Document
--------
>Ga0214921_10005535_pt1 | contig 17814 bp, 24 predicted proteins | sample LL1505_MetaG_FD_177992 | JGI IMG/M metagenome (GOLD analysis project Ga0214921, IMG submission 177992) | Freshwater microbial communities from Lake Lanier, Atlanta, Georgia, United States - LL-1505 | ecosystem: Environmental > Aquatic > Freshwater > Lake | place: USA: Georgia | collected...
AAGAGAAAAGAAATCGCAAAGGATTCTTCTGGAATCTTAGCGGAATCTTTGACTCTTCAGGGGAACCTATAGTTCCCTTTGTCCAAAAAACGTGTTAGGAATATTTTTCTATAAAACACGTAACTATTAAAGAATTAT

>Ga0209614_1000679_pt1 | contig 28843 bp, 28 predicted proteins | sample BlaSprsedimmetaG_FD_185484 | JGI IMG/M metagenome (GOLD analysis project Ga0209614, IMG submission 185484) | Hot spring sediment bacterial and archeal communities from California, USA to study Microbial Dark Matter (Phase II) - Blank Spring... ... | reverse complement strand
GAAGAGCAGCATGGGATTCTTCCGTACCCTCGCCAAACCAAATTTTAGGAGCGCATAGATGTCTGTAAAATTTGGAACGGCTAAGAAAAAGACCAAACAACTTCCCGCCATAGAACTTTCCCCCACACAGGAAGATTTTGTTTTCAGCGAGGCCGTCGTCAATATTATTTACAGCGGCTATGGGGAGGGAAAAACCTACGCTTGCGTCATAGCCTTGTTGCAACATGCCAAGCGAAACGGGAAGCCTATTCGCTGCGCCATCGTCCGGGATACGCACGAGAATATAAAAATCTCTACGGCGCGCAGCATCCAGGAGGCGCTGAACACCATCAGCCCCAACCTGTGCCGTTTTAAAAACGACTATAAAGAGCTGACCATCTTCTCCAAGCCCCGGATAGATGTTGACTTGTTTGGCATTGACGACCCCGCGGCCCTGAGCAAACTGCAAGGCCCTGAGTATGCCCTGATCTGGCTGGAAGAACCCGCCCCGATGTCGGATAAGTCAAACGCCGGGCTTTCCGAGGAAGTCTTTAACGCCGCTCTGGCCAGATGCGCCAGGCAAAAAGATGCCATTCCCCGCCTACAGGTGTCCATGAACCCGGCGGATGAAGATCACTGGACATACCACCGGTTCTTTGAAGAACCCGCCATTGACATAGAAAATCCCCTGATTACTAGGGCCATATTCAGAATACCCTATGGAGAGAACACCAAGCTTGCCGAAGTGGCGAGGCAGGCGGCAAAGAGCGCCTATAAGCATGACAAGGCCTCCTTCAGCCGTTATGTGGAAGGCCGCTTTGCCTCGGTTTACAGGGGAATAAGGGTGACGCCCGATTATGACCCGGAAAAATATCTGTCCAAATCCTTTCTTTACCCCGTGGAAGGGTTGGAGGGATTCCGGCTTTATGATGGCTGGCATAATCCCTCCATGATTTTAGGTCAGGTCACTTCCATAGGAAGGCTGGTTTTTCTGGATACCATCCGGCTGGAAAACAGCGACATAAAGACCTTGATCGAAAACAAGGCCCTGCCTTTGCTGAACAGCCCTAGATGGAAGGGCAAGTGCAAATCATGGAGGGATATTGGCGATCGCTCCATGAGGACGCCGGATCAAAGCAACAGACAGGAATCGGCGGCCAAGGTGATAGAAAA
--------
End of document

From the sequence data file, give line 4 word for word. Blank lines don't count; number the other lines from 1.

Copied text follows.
GAAGAGCAGCATGGGATTCTTCCGTACCCTCGCCAAACCAAATTTTAGGAGCGCATAGATGTCTGTAAAATTTGGAACGGCTAAGAAAAAGACCAAACAACTTCCCGCCATAGAACTTTCCCCCACACAGGAAGATTTTGTTTTCAGCGAGGCCGTCGTCAATATTATTTACAGCGGCTATGGGGAGGGAAAAACCTACGCTTGCGTCATAGCCTTGTTGCAACATGCCAAGCGAAACGGGAAGCCTATTCGCTGCGCCATCGTCCGGGATACGCACGAGAATATAAAAATCTCTACGGCGCGCAGCATCCAGGAGGCGCTGAACACCATCAGCCCCAACCTGTGCCGTTTTAAAAACGACTATAAAGAGCTGACCATCTTCTCCAAGCCCCGGATAGATGTTGACTTGTTTGGCATTGACGACCCCGCGGCCCTGAGCAAACTGCAAGGCCCTGAGTATGCCCTGATCTGGCTGGAAGAACCCGCCCCGATGTCGGATAAGTCAAACGCCGGGCTTTCCGAGGAAGTCTTTAACGCCGCTCTGGCCAGATGCGCCAGGCAAAAAGATGCCATTCCCCGCCTACAGGTGTCCATGAACCCGGCGGATGAAGATCACTGGACATACCACCGGTTCTTTGAAGAACCCGCCATTGACATAGAAAATCCCCTGATTACTAGGGCCATATTCAGAATACCCTATGGAGAGAACACCAAGCTTGCCGAAGTGGCGAGGCAGGCGGCAAAGAGCGCCTATAAGCATGACAAGGCCTCCTTCAGCCGTTATGTGGAAGGCCGCTTTGCCTCGGTTTACAGGGGAATAAGGGTGACGCCCGATTATGACCCGGAAAAATATCTGTCCAAATCCTTTCTTTACCCCGTGGAAGGGTTGGAGGGATTCCGGCTTTATGATGGCTGGCATAATCCCTCCATGATTTTAGGTCAGGTCACTTCCATAGGAAGGCTGGTTTTTCTGGATACCATCCGGCTGGAAAACAGCGACATAAAGACCTTGATCGAAAACAAGGCCCTGCCTTTGCTGAACAGCCCTAGATGGAAGGGCAAGTGCAAATCATGGAGGGATATTGGCGATCGCTCCATGAGGACGCCGGATCAAAGCAACAGACAGGAATCGGCGGCCAAGGTGATAGAAAA